A mother brought her 4 1/2-year-old boy to the emergency room, after noticing him "limping."
The night before this, his parents had observed him favoring his left leg and were concerned that he had injured himself while jumping on his bed. But by the next morning the mother noticed that the boy was "wobbly" when he walked, "as if he were drunk." At the outside emergency room, lower-extremity and hip x-rays revealed no abnormalities and the patient was released.
Upon awakening the following morning, the parents found their son drooling and too weak to get out of bed. They returned to the emergency room, where an exam noted weakness in upper and lower extremities, pooling of secretions, areflexia, and a severely reduced forced vital capacity (FVC). The boy was intubated and transferred to Johns Hopkins Hospital.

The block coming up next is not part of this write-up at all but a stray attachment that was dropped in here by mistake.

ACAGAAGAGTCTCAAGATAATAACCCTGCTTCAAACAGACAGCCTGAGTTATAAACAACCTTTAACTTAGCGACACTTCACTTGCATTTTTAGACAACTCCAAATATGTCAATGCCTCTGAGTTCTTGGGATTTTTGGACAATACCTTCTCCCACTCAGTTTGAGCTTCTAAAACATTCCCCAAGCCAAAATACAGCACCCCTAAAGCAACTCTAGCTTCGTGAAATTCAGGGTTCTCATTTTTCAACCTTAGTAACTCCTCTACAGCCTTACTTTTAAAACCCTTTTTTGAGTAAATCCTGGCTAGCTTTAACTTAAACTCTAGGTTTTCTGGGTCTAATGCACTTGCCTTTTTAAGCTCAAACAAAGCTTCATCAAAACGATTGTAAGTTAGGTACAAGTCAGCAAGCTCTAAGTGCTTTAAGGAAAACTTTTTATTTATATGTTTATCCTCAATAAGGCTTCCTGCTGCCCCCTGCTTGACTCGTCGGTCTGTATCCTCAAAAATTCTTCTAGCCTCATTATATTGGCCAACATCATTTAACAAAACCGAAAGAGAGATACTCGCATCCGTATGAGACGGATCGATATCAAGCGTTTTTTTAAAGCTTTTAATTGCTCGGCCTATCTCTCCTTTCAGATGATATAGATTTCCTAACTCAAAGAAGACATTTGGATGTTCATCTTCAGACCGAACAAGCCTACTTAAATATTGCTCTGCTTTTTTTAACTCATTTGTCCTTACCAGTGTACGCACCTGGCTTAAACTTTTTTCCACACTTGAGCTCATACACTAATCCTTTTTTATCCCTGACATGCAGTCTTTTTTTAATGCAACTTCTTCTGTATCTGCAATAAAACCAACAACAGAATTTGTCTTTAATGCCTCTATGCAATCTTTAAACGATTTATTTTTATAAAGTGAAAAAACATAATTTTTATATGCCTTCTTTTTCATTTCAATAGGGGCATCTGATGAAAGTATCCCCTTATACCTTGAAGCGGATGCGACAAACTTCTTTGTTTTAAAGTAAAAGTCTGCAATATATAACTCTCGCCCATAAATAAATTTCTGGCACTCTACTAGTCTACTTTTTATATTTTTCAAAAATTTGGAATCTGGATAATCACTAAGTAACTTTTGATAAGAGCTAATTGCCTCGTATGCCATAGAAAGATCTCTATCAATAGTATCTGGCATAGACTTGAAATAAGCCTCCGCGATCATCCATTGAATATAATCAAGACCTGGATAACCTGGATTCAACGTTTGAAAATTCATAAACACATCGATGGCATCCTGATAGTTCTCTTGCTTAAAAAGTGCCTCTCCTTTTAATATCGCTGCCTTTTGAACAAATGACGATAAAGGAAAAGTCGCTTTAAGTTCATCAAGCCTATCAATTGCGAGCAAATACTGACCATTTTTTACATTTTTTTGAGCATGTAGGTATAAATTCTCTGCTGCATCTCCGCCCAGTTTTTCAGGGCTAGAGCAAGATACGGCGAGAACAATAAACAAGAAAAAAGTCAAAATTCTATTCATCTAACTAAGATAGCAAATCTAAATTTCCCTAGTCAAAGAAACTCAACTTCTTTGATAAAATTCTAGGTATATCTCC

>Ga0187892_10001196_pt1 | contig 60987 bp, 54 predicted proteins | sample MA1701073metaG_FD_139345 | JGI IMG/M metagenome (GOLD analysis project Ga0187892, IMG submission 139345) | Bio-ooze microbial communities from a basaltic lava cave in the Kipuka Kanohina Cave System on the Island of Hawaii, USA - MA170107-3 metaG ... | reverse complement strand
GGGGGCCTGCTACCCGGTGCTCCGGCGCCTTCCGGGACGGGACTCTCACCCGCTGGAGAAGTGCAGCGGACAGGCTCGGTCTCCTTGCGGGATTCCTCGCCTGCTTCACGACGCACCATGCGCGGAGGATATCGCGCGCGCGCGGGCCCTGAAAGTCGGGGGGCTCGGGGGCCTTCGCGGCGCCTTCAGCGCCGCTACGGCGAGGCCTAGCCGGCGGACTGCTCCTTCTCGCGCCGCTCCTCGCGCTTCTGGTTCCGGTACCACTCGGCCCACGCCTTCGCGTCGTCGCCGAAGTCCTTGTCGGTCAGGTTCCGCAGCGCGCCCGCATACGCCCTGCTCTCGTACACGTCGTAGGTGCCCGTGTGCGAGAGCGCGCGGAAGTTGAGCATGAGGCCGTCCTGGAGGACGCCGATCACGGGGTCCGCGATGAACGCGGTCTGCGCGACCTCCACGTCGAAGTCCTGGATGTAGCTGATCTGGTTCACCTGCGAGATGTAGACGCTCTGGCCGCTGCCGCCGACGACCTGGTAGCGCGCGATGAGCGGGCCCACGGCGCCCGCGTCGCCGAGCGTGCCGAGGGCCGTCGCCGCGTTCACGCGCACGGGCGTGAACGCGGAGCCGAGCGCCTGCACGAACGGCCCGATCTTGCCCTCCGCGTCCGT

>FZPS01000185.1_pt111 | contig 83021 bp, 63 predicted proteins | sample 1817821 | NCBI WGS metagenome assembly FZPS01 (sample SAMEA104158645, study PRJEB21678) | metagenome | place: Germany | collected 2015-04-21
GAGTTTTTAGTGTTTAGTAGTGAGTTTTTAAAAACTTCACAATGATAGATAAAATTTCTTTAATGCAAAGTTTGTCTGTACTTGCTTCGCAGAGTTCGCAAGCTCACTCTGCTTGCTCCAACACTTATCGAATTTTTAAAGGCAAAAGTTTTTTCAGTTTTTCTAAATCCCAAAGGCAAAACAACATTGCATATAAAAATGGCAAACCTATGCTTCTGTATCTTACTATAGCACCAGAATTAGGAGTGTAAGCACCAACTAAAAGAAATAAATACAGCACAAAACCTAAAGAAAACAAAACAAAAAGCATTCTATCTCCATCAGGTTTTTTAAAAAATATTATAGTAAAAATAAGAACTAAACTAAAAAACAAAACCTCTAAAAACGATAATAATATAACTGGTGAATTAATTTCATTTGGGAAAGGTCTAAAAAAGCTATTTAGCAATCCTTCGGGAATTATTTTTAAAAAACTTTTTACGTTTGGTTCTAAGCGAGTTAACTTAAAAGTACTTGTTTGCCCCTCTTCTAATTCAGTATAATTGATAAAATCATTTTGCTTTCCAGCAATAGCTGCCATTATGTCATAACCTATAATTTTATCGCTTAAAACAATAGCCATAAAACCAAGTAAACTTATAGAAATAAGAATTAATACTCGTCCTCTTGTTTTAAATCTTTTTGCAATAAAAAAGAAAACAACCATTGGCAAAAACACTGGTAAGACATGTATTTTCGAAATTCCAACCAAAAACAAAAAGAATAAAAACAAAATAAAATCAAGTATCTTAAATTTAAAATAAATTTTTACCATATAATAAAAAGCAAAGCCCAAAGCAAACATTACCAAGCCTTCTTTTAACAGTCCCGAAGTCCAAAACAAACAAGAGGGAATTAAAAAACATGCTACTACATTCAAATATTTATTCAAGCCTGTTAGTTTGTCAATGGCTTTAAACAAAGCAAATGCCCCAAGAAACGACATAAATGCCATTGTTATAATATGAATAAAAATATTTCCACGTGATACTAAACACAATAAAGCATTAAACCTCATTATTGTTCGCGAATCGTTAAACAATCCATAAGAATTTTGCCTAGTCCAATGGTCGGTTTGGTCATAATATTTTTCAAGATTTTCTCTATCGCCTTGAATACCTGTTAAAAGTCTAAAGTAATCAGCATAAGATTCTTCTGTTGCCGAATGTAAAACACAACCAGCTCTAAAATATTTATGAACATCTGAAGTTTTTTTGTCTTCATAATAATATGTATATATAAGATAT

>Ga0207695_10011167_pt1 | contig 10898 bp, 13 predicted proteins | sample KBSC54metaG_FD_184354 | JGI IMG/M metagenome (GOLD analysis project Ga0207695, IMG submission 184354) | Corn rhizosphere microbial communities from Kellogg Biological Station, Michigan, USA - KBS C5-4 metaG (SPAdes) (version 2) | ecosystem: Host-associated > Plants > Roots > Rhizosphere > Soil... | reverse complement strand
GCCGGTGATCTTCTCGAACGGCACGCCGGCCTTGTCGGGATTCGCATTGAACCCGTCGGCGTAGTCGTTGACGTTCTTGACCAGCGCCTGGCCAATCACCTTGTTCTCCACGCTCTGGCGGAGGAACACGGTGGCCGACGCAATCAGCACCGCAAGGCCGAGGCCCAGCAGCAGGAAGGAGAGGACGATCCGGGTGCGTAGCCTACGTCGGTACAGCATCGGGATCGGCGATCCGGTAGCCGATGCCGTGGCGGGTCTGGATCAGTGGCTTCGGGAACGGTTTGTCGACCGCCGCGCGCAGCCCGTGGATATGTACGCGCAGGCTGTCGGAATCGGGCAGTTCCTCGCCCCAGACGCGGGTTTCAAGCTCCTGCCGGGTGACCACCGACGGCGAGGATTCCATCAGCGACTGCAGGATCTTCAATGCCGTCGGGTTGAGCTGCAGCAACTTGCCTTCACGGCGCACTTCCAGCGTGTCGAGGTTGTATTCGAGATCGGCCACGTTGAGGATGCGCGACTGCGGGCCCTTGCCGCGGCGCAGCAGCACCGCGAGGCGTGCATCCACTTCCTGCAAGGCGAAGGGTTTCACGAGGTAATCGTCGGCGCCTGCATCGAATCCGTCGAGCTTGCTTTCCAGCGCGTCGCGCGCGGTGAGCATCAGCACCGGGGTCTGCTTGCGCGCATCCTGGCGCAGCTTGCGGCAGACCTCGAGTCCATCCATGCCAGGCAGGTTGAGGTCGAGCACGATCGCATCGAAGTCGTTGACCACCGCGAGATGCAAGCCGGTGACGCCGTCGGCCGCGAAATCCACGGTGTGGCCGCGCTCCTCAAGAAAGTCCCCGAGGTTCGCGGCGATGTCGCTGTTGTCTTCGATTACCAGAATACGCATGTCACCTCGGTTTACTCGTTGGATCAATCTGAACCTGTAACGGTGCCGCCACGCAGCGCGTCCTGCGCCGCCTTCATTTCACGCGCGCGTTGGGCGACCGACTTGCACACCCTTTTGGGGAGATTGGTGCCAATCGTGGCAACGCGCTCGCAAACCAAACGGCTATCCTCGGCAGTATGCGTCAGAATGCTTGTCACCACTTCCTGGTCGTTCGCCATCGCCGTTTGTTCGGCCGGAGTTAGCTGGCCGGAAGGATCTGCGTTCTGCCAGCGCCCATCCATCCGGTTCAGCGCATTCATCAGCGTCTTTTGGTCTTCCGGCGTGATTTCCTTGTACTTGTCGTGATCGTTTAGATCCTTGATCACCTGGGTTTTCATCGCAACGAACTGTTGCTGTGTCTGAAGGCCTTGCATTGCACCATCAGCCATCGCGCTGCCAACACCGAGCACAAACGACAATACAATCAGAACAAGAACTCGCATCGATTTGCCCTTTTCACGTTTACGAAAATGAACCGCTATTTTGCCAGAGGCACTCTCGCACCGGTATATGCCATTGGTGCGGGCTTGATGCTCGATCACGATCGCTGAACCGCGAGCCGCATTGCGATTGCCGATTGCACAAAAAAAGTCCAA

The child had been delivered vaginally at 32 weeks' gestation, with no postdelivery complications. He had reached all of his developmental milestones, was generally healthy and up to date with immunizations. The boy had been sick with an upper respiratory infection (rhinorrhea, cough, and low-grade fever) 2-3 weeks earlier.
The patient was febrile with a stable blood pressure and pulse, and was sedated and connected to a ventilator
HEENT: Normocephalic, atraumatic, no lymphadenopathy, no masses. No meningeal signs.
CVS: Regular heart rate and rhythm, normal S1 and S2, no murmurs, rubs, or gallops.
Lungs: Clear to auscultation.
Abdomen: Soft, nontender, nondistended, with normal bowel sounds.
The boy was somnolent from the sedation, but his pupils were equal, round, and reactive to light and his oculocephalic and corneal reflexes were intact. He had a weak gag response. He was flaccid, but moving all extremities spontaneously, localizing noxious stimuli, and was areflexic with upgoing toes bilaterally.
Head CT: normal
Chest x-ray: normal
Blood chemistries: normal
Peripheral WBC count: 6080/mm3
CSF WBC count: zero
CSF protein: 34 mg/dL
CSF glucose: 79 mg/dL
Medscape General Medicine. 2003;5(2) © 2003 Medscape
Cite this: Case 2: Acute Ascending Paralysis in a 4-Year-Old Boy - Medscape - Apr 10, 2003.